Phoenix already recycles a lot of waste water, but most of it is used for cooling the Palo Verde nuclear power plant to the west of the city, the largest in the US and the only one of it’s kind not located on a body of water. So the issues of electricity and water are coupled together. The water department itself is actually Arizona’s biggest electricity consumer, because it has to pump water uphill from the Colorado along miles of canals into Phoenix and Tucson. Most of that electricity previously came from the heavily polluting, coal-fired Navajo Generating Station which created a lot of problems for the Navajo Nation and was just destroyed a few days ago actually. I think the plan is for that electricity to be replaced by large solar arrays that are currently being built.

There’s a lot of debate on how to solve the water crisis in Phoenix, and none of the potential solutions are going to be cheap or easy. That’s where the saying “In the West, Whiskey is for drinkin’, water is for fightin’” comes from. Some historians even think the Hohokam disappeared not because they ran out of water but because they fought with each other over water. The Colorado River which feeds most of the reservoirs the water is drawn from, like Lake Mead, has seen drastically reduced flows over the past few decades, exacerbating the problem as the city grows. Whether or not a viable solution exists, I have no idea, but it definitely comes up in most conversations about the growth of Phoenix, so it’s definitely a factor to consider when investing there I’d say.

I don't think many experts debate on whether or not AZ will run out of water, it's just a matter of when, and which cities will run out first. How this will effect real estate, I have no idea but it's interesting to think about. I would guess it will lead to less development in certain areas, and an increase property values in others due to the cap on development, but I have no idea. Areas with more senior water rights will probably fare better and areas that rely on groundwater (Pinal County and many of the newer developments that don't get allocations from CAP) may fare worse, assuming current water rights remain in place and play a role. But who knows.

One issue that was not mentioned in this thread, is the water pollution of the drinking wells by 
polyfluoroalkyl substances, known as PFAs. I know of at least two drinking wells just north of Davis-Monthan Air Force Base that have been closed off due to this issue. 

It basically come down to : "Are we having a sustainable development in Arizona (and many other parts of the country for that matter)?" And the short answer is NO (unfortunately).

How long before this affects the Real Estate Market? I don't think anyone can predict. But there is no doubt that it will eventually catch up with us.

I want to hear your thoughts on the water shortage in AZ (Phoenix area) and what you think it means for investors?

Think your bigger issue is what govt will do to the water rates for their own profit.  

In Portland and Seattle we pay about 2x for water and we've got water all over the place.

The problem is not the amount of water that southern Arizona uses. It is the fact that all of their water comes from the Colorado River that is diverted to them through the Central Arizona Project. The CAP was built with federal money and to get California and its many Representatives on board Arizona had to accept junior water rights--so CA gets all of its water before Arizona gets any.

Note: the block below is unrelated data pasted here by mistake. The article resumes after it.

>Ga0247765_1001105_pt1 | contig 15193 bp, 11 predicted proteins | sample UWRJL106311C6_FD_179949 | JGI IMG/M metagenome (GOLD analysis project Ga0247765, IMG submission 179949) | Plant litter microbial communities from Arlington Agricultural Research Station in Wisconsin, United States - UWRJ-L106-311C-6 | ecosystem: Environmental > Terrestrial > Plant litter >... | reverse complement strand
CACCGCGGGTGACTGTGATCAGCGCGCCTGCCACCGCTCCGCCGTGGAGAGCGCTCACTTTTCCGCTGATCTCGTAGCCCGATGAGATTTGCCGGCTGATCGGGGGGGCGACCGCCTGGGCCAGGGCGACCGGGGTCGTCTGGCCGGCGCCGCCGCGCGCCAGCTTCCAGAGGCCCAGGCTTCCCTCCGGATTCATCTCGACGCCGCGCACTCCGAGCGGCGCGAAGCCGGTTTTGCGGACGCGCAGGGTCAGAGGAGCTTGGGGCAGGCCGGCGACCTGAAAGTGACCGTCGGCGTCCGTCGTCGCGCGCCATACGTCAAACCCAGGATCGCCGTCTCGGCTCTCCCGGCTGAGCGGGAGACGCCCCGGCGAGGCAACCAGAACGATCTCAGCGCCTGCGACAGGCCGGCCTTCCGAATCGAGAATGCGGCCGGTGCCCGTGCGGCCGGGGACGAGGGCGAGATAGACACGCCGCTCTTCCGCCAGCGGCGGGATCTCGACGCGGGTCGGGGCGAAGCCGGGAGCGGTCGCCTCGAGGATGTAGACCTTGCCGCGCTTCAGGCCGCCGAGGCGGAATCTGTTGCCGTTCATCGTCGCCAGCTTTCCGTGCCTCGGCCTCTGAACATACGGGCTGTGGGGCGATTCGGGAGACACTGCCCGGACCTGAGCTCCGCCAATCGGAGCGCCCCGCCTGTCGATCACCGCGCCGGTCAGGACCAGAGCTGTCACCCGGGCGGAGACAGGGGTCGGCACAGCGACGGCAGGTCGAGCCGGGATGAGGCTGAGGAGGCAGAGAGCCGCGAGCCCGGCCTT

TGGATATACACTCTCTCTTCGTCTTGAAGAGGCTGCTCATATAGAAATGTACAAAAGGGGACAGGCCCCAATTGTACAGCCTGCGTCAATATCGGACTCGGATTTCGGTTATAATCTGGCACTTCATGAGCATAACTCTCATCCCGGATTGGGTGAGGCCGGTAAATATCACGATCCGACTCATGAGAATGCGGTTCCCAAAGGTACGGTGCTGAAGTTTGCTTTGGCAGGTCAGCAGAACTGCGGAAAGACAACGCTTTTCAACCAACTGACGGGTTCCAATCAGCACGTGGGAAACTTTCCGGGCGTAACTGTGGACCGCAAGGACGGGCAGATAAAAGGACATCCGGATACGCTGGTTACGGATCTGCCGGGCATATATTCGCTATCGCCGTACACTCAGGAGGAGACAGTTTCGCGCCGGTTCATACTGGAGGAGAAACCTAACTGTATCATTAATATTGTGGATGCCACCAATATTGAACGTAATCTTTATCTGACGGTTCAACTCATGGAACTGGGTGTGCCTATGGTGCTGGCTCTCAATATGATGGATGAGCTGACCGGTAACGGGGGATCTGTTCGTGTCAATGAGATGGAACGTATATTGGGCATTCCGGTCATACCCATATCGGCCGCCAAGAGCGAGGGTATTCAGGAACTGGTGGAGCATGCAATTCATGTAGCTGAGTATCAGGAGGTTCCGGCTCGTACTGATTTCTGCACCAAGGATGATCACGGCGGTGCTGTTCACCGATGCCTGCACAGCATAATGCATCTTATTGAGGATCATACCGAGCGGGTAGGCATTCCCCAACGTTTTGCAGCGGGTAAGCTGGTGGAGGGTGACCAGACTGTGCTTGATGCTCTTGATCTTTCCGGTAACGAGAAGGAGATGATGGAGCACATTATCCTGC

The issue is that the Colorado river water was over appropriated during an unusually wet period. Today water is becoming scarce and climate change is expected to make the Colorado river basin even drier... just look at Lake Mead/Lake Powell water levels over the years it is actually pretty scary. So the issue is that the California is going to divert all of their senior water rights and there is nothing left for Southern Arizona at the end of the line.

It actually worried me but no one in the area seems concerned. I think they will just kick the can down the road until its urgent and then run to Congress to try and solve their problem. 

I don't have the source at my fingertips tonight but one of the local professors wrote a book about water in Phoenix and one of the major elements was that an acre of Rooftops uses less water than an acre of agriculture. With much of the Phoenix, AZ area being historically agricultural the claim could be made that the water consumption is not increasing nearly at the level some fear due to all of the agricultural ground being converted to rooftops. 

Most of the Cities in the Valley of the Sun are encouraging less water consumption and often encourage the use of more desert-friendly landscaping items.

The Department of Real Estate also requires all new subdivisions to have a guaranteed supply of water prior to approval.

Groundwater pumping has been on the decline as the water table has receded causing issues which is why the reservoirs and canals are heavily used anymore instead of the old wells.

I attended a seminar back in August and they had a segment on water. The biggest concern brought up was what @Joshua Proper mentioned above about the CAP and AZ being in the junior position. 41% of greater Phx's water comes from the CAP. 30 % comes from groundwater, and 27% percent comes from the Salt-Verde rivers. The remaining 2% coming from effluent sources. There are safeguards in place, like the 100 year assured water supply for new subdivisions like what @Doug McVinua mentioned. Could there be more? Probably, when I moved here three years ago from the Midwest, I was shocked at how cheap water was. I am not too concerned about running out of water anytime soon. 

They used to worry us with the same stories here in Vegas. But we use less water now than we did 20 years ago before the building boom. We took out a lot of grass, we built flood channels to capture the water, etc...

Ps. 1000 gallons of water costs me $1.10. In the FRIGGIN DESERT! I really wouldn’t care if they doubled or triple the price. I do remember the water department bitching about earning less money because we were all suing less water. So they jacked up the connection fees builders pay to connect to water/sewer. 

Pps. My sewer bill is almost higher than my yearly water bill< and I have a pool. They got “smart” and charge you a constant fee whether you ever flush or not. 

Here's a great video on the topic from Brad Lancaster who spends his time educating others on maximizing water use in the desert.

"Here in the desert community of Tucson, AZ, we only get 11 inches of rain a year. Yet more rain falls on the surface area of Tucson in a year than all of Tucson and all its inhabitants consume of municipal water in a year."

https://www.youtube.com/watch?v=I2xDZlpInik